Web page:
Miners’ assault: Police officers identified

This is according to police sources.

Although 44 miners had alleged they had been assaulted in custody, only 23 of the miners showed up for the identity parade set up by police watchdog the Independent Police Investigative Directorate.

A few police officers were arrested by the directorate after the identity parade on Thursday. The spokesperson for police in the North West, Brigadier Thulani Ngubane, confirmed that some of the police officers who were called to the identity parade and subsequently arrested were officers from his province.

One of the police officers arrested was North West deputy police commissioner Lieutenant General William Mpembe, who was accused of being present when some of the miners were assaulted in custody. Mpembe is now demanding R1-million in damages from the minister of police for arresting him without a warrant.

Mpembe's attorney, Carel Taute, denied that Mpembe had been on the scene at the time of the assaults. Last week, Ngubane said that Mpembe had been with President Jacob Zuma in Mahikeng when the assaults allegedly took place.

Asked whether Mpembe had been positively identified by the alleged assault victims, Taute said this was not relevant to the case.

"It is common cause that anything that happens is of no consequence if someone was not on the scene," said Taute. "You also cannot arrest someone for assault without a warrant, which was what happened to my client."

Reluctant
Taute said Mpembe had been asked to attend the identity parade  and had then been arrested and held in custody for about eight hours. He was released with a warning to appear in court.

Mpembe had gone to court, Taute said, but he had not been present on that occasion. However, he said he was informed that the prosecutor was reluctant to press charges.

"It's clear that no proper investigation was done," he said. "I believe the charges relate to injuries in the cells while police were sent to search for cellphones."

The assault charges against Mpembe are believed to relate to the incidents that took place at Bethanie police station in Brits in the North West.

More than 270 Lonmin miners were arrested following the Marikana massacre when 34 protesters were allegedly shot by police during a protest over wages at the mines.

The National Prosecuting Authority later inexplicably charged the miners with murder in relation to the deaths of protesters, but the charges were withdrawn after a worldwide outcry.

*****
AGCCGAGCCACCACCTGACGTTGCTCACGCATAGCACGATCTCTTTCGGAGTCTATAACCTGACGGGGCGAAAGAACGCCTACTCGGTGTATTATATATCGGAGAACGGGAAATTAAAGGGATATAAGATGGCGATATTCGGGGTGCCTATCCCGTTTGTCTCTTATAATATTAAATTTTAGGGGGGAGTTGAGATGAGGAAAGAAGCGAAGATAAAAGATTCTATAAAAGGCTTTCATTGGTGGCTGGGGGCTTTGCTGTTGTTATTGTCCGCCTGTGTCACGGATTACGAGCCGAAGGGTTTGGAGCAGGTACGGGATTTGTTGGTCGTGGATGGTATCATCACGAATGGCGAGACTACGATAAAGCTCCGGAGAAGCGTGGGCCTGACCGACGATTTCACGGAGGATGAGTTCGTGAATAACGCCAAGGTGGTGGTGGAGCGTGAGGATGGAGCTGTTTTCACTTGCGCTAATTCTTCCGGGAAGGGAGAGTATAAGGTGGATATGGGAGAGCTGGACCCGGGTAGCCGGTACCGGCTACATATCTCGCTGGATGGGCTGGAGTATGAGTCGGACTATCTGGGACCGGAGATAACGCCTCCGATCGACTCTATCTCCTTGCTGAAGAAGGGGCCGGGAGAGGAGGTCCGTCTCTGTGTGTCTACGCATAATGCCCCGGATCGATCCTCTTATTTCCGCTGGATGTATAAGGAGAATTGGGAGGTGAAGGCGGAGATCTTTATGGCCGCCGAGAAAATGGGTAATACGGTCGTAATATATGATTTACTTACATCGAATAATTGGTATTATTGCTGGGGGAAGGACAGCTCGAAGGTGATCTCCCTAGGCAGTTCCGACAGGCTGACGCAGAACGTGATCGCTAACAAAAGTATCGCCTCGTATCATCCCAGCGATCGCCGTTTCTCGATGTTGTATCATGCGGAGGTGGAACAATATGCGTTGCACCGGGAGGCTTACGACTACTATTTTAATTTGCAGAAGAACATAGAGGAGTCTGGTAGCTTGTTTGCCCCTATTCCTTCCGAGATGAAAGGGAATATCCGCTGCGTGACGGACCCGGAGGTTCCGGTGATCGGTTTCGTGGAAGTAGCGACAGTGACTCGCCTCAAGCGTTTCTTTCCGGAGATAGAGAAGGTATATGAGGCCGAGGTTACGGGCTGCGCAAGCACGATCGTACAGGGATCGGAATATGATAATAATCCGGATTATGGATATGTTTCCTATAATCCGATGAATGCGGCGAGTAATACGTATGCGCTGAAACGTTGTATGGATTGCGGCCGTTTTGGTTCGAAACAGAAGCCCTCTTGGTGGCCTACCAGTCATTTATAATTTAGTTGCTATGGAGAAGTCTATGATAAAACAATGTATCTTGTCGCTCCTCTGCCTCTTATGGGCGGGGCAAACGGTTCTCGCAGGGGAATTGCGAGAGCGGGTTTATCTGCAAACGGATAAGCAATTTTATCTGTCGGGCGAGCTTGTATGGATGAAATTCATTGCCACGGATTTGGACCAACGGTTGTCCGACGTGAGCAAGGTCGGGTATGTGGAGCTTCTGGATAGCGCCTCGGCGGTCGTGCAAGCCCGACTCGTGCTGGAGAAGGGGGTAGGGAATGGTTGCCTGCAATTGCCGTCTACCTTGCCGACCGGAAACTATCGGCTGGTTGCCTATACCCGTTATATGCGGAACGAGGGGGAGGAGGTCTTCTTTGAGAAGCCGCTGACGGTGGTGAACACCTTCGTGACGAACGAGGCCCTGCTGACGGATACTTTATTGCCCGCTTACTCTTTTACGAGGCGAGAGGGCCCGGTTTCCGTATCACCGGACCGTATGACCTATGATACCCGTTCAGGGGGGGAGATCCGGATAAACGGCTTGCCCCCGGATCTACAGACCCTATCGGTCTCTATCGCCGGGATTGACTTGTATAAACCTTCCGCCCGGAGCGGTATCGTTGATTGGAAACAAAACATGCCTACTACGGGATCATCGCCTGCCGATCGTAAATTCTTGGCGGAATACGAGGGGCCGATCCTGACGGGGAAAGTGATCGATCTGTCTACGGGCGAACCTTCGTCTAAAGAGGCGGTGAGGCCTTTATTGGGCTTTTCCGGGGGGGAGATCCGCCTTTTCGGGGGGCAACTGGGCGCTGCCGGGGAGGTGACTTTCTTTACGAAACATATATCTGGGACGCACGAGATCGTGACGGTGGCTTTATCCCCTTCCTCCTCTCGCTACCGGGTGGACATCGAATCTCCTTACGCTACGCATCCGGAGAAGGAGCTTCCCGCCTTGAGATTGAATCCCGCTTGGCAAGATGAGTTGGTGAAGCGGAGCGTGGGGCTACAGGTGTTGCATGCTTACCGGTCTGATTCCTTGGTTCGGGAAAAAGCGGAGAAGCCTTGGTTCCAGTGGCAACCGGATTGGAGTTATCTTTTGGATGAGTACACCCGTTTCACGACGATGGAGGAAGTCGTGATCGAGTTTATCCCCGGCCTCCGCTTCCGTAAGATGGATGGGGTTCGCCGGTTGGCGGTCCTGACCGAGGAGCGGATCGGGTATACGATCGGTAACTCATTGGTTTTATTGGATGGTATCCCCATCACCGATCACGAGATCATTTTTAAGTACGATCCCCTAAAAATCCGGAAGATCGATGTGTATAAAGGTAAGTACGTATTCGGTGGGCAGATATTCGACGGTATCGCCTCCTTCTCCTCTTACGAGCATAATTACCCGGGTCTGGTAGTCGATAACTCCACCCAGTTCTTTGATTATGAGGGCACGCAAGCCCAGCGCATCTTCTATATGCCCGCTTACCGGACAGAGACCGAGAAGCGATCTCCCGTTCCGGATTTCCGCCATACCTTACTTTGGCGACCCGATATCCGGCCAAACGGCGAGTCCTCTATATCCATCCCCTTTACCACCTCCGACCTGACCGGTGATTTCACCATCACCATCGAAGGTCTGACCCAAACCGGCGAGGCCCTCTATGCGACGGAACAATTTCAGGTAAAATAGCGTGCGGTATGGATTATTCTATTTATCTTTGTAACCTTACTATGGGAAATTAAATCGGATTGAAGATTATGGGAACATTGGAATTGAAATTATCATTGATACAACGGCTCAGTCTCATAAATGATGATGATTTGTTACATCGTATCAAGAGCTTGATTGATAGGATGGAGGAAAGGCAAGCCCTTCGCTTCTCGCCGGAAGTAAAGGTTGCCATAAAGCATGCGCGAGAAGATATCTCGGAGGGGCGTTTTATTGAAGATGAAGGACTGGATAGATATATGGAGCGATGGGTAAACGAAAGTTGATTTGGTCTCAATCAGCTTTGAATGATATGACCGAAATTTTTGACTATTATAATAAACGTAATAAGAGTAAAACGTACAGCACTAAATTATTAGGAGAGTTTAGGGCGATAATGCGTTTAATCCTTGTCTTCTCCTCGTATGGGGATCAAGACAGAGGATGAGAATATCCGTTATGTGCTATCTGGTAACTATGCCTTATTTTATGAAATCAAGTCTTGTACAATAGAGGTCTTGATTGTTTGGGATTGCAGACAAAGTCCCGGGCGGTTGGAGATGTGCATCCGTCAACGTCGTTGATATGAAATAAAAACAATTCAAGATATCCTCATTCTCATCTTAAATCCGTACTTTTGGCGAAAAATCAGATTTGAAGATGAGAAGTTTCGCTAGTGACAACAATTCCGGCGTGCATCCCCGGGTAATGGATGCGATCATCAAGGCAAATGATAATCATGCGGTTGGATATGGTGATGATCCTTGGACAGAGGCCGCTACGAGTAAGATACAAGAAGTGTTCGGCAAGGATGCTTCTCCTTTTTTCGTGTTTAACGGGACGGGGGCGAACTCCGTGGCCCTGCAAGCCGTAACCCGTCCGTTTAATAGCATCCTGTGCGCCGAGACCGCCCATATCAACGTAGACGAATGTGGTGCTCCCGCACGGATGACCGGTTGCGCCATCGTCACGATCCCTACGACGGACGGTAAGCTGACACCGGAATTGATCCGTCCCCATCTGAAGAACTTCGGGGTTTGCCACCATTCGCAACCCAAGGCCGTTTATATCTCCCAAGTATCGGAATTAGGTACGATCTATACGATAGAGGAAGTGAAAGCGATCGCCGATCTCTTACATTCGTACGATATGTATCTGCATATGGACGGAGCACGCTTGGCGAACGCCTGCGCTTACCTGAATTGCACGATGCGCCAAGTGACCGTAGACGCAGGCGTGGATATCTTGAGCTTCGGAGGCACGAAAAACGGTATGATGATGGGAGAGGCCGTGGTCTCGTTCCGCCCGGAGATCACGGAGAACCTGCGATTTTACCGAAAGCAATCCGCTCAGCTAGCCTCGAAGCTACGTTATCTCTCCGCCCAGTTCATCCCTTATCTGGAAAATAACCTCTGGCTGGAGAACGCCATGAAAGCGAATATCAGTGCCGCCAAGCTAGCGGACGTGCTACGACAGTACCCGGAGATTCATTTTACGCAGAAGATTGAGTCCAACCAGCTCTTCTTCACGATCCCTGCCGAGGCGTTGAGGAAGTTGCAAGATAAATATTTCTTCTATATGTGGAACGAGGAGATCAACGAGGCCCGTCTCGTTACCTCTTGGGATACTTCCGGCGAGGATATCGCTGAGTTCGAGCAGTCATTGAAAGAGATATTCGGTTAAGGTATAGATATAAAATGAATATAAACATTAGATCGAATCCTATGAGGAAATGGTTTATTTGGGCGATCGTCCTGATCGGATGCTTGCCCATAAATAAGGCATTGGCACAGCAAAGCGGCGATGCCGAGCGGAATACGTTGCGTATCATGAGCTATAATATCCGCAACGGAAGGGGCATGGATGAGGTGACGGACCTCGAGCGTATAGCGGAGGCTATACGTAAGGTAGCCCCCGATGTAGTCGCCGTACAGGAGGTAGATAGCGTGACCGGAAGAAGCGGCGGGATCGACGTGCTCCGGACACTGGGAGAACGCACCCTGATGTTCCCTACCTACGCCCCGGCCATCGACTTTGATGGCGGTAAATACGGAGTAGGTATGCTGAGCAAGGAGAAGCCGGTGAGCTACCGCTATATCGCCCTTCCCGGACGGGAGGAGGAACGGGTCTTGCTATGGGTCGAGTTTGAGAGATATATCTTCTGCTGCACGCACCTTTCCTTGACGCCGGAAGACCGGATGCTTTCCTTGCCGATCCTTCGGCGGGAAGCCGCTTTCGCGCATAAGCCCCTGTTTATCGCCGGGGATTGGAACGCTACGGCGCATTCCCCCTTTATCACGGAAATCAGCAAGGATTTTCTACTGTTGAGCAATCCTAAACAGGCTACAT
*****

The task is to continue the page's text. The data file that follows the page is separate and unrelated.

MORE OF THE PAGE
While in police custody, the miners were allegedly visited in their cells by 10 police officers. The M&G was told that the miners claim that the police officers tried to persuade them not to lay complaints against the police for the shootings at Marikana and tried to intimidate them into making confessions.

Recommendations
Moses Dlamini, the spokesperson for the directorate, said he was unable to comment. "The initial communication on this matter indicated that the Independent Police Investigative Directorate would conduct an investigation into the allegations of assault and provide the minister of police,  [Nathi] Mthethwa, with a report containing its recommendations," said Dlamini.

"The report is still being compiled and it will be submitted to the police minister in the next few days."

Dlamini said that, until that process was concluded, the directorate would not comment further.

However, the details about what transpired in Mpembe's case emerged after the police's legal department was told by his lawyers that they were demanding R1-million from Mthethwa and police commissioner Mangwashi Phiyega for arresting the senior officer without a warrant. The letter, which the M&G has in its possession, provides more detail than the directorate is willing to reveal at this stage. "Our client was arrested without a warrant of arrests at Brits SAPS on 13 September 2012 between 16h00 and 17h00 on a charge of assault with the intention to do grievous bodily harm," it reads.

Mpembe's arrest apparently related to alleged assaults in police cells at Bethanie police station on August 21, the letter states.

Politically sensitive
"Our client was not present at the scene. He was then detained until 00h30, when attorney Mokotedi assisted our client to be warned for court."

The letter asks why it was necessary to arrest a senior police officer "without proper evidence and investigation. We find it shocking to say the least that an arrest would take place where it is clear that our client was not at the scene".

The letter stated that it was hoped that this was not the sign of a witch-hunt that might follow the "politically sensitive" Marikana situation.

"We put it on record that our client's rights were infringed as was his fama and dignitas. To arrest a senior police officer in this manner is unacceptable and against the spirit of the constitution."

Stating that it is claiming R1-million in damages for Mpembe,  the letter goes on to say that, unless the law firm is paid in 14 days, a summons will follow. The bank account of Mpembe's law firm, Potgieter, Penzhorn and Taute, is enclosed at the end of the letter.

But there appears to be no move by the police to pay up for damages to Mpembe. Police ministry spokesperson Zweli Mnisi said he had not yet seen the letter and could not comment on the assault case until he had received the report from the directorate.

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Glynnis Underhill
Glynnis Underhill has been in journalism for more years than she cares to remember. She loves a good story as much now as she did when she first started. The only difference is today she hopes she is giving something back to the country.

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